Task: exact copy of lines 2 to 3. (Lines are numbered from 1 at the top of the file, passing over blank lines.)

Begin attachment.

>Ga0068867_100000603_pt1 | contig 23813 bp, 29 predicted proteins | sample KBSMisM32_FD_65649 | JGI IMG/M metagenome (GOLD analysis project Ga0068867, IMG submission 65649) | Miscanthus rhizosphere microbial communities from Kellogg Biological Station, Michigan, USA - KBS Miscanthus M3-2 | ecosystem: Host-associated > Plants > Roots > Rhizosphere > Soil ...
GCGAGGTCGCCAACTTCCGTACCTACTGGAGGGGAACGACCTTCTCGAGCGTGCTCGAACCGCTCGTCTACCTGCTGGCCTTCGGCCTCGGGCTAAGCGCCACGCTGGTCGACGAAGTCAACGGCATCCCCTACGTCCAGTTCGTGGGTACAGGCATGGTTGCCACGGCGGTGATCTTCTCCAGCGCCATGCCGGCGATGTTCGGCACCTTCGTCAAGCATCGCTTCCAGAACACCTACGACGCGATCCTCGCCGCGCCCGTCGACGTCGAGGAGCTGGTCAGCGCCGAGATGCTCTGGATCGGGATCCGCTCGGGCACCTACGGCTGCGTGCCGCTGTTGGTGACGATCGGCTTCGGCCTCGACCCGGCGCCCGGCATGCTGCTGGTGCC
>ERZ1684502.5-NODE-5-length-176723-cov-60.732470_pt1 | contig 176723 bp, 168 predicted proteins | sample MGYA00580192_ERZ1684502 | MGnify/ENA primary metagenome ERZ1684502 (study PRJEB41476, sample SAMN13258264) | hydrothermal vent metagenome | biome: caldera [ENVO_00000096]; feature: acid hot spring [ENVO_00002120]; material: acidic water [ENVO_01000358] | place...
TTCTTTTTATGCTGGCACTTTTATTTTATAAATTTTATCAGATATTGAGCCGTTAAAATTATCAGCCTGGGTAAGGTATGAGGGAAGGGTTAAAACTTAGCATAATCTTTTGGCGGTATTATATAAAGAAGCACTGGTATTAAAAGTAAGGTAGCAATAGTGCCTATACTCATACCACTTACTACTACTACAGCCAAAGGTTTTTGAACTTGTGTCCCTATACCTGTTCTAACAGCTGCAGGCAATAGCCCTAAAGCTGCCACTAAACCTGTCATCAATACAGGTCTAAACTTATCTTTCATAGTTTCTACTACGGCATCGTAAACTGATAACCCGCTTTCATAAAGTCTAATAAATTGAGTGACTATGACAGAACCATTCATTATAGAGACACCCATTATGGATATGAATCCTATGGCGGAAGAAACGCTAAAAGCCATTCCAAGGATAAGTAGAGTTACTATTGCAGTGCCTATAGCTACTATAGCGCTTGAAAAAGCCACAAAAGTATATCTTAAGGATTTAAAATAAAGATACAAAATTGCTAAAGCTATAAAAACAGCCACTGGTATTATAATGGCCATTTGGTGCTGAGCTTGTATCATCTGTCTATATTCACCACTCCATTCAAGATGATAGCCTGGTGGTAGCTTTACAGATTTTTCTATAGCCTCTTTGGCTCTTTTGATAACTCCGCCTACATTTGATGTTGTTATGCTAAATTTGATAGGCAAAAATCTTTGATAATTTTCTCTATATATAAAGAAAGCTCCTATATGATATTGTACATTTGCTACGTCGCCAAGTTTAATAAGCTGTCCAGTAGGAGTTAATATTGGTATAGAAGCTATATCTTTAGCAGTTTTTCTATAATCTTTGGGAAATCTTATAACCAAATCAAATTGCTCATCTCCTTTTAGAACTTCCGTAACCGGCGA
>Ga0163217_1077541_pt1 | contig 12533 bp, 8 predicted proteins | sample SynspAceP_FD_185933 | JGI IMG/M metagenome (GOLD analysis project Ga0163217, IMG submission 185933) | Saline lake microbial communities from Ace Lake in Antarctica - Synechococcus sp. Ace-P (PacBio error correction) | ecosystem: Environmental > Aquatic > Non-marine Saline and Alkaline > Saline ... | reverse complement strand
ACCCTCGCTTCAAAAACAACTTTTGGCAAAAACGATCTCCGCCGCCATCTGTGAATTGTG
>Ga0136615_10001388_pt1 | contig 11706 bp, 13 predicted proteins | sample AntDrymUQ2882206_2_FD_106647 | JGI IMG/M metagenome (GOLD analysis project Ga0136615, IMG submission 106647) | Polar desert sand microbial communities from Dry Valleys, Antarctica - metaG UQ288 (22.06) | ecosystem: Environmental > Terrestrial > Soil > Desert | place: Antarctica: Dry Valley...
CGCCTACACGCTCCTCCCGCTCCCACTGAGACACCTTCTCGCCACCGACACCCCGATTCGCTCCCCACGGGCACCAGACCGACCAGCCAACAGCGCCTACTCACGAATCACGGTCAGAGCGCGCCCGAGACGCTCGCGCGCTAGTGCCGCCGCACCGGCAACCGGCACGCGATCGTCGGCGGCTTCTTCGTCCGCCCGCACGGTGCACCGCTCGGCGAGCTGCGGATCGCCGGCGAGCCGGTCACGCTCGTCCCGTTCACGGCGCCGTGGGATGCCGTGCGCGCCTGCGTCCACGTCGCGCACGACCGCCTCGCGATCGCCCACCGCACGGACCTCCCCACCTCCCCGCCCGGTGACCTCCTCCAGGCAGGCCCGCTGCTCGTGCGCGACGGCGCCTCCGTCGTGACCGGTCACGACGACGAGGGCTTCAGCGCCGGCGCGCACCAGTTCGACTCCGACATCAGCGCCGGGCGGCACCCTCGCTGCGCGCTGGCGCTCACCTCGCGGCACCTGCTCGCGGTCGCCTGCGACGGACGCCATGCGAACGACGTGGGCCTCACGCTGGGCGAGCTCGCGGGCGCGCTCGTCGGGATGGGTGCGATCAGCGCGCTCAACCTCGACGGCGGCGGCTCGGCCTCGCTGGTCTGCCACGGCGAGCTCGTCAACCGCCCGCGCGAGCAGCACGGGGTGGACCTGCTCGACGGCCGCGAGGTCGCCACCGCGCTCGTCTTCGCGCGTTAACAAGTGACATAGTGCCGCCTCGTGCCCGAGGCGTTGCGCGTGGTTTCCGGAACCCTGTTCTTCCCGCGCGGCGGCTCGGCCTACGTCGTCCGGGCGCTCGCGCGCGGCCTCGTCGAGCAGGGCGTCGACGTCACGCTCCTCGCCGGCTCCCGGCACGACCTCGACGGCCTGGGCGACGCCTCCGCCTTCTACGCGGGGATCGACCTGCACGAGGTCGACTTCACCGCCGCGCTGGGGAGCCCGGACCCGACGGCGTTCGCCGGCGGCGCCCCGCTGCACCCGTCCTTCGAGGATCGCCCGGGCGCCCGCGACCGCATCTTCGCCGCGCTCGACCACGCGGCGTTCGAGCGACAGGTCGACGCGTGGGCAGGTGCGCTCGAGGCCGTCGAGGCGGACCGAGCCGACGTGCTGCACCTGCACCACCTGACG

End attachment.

GCGAGGTCGCCAACTTCCGTACCTACTGGAGGGGAACGACCTTCTCGAGCGTGCTCGAACCGCTCGTCTACCTGCTGGCCTTCGGCCTCGGGCTAAGCGCCACGCTGGTCGACGAAGTCAACGGCATCCCCTACGTCCAGTTCGTGGGTACAGGCATGGTTGCCACGGCGGTGATCTTCTCCAGCGCCATGCCGGCGATGTTCGGCACCTTCGTCAAGCATCGCTTCCAGAACACCTACGACGCGATCCTCGCCGCGCCCGTCGACGTCGAGGAGCTGGTCAGCGCCGAGATGCTCTGGATCGGGATCCGCTCGGGCACCTACGGCTGCGTGCCGCTGTTGGTGACGATCGGCTTCGGCCTCGACCCGGCGCCCGGCATGCTGCTGGTGCC
>ERZ1684502.5-NODE-5-length-176723-cov-60.732470_pt1 | contig 176723 bp, 168 predicted proteins | sample MGYA00580192_ERZ1684502 | MGnify/ENA primary metagenome ERZ1684502 (study PRJEB41476, sample SAMN13258264) | hydrothermal vent metagenome | biome: caldera [ENVO_00000096]; feature: acid hot spring [ENVO_00002120]; material: acidic water [ENVO_01000358] | place...